In today’s digital age, it’s easier than ever before to become an entity in the online realm.
A website just takes a couple of clicks and a free account over at WordPress.org. A logo runs you a hundred bucks or so at your favorite logo design contest website. You can even have a book cover designed on Fiverr for a measly five dollars.
These services aside, it’s now easier than ever for the DIY (do-it-yourself) crowd to bypass hiring anyone altogether. Services like Canva or the plethora of templates make it a breeze to put together a design that does the job.
As with everything else in our culture, we see the “I want it now, and I want it cheap” (or free) mentality becoming commonplace when it comes to design and branding.
Some argue this is an improvement. With technology at our fingertips we can now accomplish more than ever thought possible—and that with a device that fits in our pocket.
I contend, however, that it’s having the opposite effect.
Fast Food Design
Logo contests, print templates, and five-dollar-cover-designs are all among those services I’ve begun calling “fast food design.”
Just as their associative name suggests, they meet a short-term, immediate need, while sacrificing quality in the process.
Fast food has its place. Who among us haven’t grabbed a quick burger on occasion? But what if your next meal had to last you for the foreseeable future? What if your very livelihood depended on the next thing you chose to eat?
Yet this is the exact circumstance that faces a new blogger, business owner, author, or anyone seeking to build a brand. A logo design, book jacket, website or other brand collateral can taint (or compliment) every product or service you offer.
The question is: will it help power, carry, and propel your brand or hold you back like a case of indigestion?
Odd food analogies aside—you get the point. Fast food design is a short-term solution to a long-term problem.
The Cure for the Common Brand: Craftsmanship
Mediocrity is one of the symptoms fast food design commonly inflicts on those who depend on it. Which, if your goal is to garner attention for your platform, is counterproductive, to say the least.
The reason lies in the “hey it looks pretty so it will work” mindset that is often the standard for a logo or piece of brand collateral quickly designed. Some design services even boast an “original” design when it comes to their five-dollar-finished-product as though originality can take the place of quality. Or as I prefer to say, “craftsmanship.”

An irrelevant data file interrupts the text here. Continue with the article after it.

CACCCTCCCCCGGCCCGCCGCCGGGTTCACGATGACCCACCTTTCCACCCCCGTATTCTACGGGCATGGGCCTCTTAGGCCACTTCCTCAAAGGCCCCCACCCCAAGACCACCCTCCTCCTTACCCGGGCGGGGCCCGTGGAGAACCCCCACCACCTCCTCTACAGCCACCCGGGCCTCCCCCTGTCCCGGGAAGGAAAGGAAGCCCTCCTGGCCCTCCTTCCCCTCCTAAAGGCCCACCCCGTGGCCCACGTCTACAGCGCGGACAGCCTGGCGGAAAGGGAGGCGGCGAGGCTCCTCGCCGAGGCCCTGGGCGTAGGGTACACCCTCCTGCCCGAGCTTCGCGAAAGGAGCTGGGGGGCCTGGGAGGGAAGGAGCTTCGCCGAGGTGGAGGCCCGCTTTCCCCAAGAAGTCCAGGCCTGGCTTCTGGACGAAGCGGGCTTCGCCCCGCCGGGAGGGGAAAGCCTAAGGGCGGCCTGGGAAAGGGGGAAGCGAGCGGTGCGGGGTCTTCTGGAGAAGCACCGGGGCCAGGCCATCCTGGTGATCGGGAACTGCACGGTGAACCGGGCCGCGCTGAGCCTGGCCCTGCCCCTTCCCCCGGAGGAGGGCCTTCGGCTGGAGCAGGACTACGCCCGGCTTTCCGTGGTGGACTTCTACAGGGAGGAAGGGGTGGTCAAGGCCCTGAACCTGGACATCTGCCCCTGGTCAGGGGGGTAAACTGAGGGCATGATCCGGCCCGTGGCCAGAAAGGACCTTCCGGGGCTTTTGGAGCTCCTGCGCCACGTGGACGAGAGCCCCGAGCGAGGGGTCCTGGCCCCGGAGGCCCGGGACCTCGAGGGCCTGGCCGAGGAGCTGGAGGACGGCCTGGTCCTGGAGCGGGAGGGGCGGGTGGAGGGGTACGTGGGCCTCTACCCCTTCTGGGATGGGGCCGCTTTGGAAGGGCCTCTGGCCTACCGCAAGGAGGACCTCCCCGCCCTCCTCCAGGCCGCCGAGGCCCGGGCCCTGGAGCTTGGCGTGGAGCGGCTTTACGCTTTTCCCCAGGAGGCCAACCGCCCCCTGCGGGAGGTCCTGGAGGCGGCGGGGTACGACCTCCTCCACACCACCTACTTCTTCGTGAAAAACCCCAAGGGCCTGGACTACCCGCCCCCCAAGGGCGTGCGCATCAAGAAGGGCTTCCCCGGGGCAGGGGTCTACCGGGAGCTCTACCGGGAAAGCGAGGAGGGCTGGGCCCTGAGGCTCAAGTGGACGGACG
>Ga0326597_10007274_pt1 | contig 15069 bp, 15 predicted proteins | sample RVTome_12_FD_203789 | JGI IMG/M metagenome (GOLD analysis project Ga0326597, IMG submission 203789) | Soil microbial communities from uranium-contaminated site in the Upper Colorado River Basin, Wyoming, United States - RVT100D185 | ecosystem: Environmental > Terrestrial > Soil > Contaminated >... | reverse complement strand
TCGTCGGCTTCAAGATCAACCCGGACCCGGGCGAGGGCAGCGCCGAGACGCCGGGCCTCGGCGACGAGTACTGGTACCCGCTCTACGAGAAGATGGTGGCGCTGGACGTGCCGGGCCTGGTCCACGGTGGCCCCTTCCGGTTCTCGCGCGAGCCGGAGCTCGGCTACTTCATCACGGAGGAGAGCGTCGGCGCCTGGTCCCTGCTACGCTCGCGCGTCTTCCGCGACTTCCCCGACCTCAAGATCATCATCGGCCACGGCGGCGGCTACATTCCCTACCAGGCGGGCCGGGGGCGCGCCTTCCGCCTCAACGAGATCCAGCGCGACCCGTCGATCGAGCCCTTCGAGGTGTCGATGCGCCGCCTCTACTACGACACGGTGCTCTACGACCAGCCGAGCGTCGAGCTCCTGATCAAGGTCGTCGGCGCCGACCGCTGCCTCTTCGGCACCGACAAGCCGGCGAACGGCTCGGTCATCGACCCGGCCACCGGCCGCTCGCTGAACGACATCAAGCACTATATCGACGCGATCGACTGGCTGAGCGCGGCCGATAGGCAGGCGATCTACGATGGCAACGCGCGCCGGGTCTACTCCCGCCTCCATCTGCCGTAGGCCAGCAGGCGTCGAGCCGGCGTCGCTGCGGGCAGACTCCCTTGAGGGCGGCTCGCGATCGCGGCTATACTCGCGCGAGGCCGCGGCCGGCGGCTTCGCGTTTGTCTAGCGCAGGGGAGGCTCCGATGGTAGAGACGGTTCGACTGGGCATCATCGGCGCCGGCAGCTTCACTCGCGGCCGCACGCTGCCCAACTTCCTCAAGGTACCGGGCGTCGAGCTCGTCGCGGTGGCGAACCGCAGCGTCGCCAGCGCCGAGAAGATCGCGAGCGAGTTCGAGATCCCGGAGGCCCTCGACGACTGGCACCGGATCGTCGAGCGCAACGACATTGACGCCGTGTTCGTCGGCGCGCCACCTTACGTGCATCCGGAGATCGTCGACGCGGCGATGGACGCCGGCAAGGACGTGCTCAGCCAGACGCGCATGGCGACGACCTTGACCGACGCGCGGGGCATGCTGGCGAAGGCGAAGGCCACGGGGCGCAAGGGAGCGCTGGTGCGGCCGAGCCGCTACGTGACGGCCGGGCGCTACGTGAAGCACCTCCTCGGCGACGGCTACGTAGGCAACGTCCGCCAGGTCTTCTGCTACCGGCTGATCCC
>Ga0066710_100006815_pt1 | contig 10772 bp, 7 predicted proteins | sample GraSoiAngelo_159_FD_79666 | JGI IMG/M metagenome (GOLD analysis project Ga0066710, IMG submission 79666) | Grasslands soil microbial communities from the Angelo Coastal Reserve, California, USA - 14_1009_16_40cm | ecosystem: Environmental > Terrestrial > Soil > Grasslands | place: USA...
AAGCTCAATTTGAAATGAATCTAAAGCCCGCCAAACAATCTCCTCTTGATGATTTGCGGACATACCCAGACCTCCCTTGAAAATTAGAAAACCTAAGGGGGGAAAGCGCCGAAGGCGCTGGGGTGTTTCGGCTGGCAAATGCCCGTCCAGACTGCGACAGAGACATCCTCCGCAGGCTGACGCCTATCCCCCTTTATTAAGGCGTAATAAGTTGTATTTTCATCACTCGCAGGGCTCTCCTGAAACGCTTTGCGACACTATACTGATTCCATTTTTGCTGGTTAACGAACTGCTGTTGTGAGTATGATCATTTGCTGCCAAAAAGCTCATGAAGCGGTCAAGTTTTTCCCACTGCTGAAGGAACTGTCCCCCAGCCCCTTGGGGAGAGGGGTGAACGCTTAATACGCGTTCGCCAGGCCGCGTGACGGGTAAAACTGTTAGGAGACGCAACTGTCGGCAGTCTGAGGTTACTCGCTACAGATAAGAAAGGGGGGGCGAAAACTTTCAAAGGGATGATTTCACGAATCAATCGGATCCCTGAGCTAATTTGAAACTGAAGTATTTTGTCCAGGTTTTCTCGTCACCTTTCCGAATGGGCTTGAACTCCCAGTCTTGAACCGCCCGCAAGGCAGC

“No man who cares about originality will every be original. It’s the man who’s thinking about doing a good job or speaking the truth who’s really original—and doesn’t even notice it.”
In the end, one of the best possible ways to build a brand that “stands out from the crowd,” is to ensure the design, usability, and even personality that surrounds it is exceptional in nature. In other words: it embodies “craftsmanship.”
skill in a particular craft.
“I admire his engineering skills and craftsmanship”
synonyms: workmanship, artistry, craft, art, handiwork, work;
the quality of design and work shown in something made by hand; artistry.
“a piece of fine craftsmanship”
“But I’m just not at a place where I can afford a fully custom design.” This is entirely understandable. There’s a vast difference between those who just cannot afford to pay for a professional designer and those who can and choose not to.
In this case, it’s a matter of planning, allocating resources efficiently, and as Mr. Lewis referenced above, generally “doing a good job.” To put it another way: have a strategic brand philosophy that can help guide you through every design, advertising, and marketing decision. Doing this alone will place you beyond 80% of the others out there who don’t.
Bringing it All Together
As you might imagine, the concept of “craftsmanship” as a cure for “fast food design” has become central here at Rightly Designed. As such, I decided to put together a quick video which helps illustrate this point while introducing the Rightly Designed brand itself.
Hopefully, this gives you a few things to consider as you continue with your branding and marketing efforts. Whether you’re in the planning stages of building a brand or have been building one for years, it’s never too late to trade the “fast food design” mentality for one of timeless craftsmanship and commitment to excellence. After all, building a brand goes far beyond a piece of design collateral: it encompasses the very heart and soul of what you do and how you do it.
What do you think? Is “fast food design” a fair term for many of the design and branding services of the day?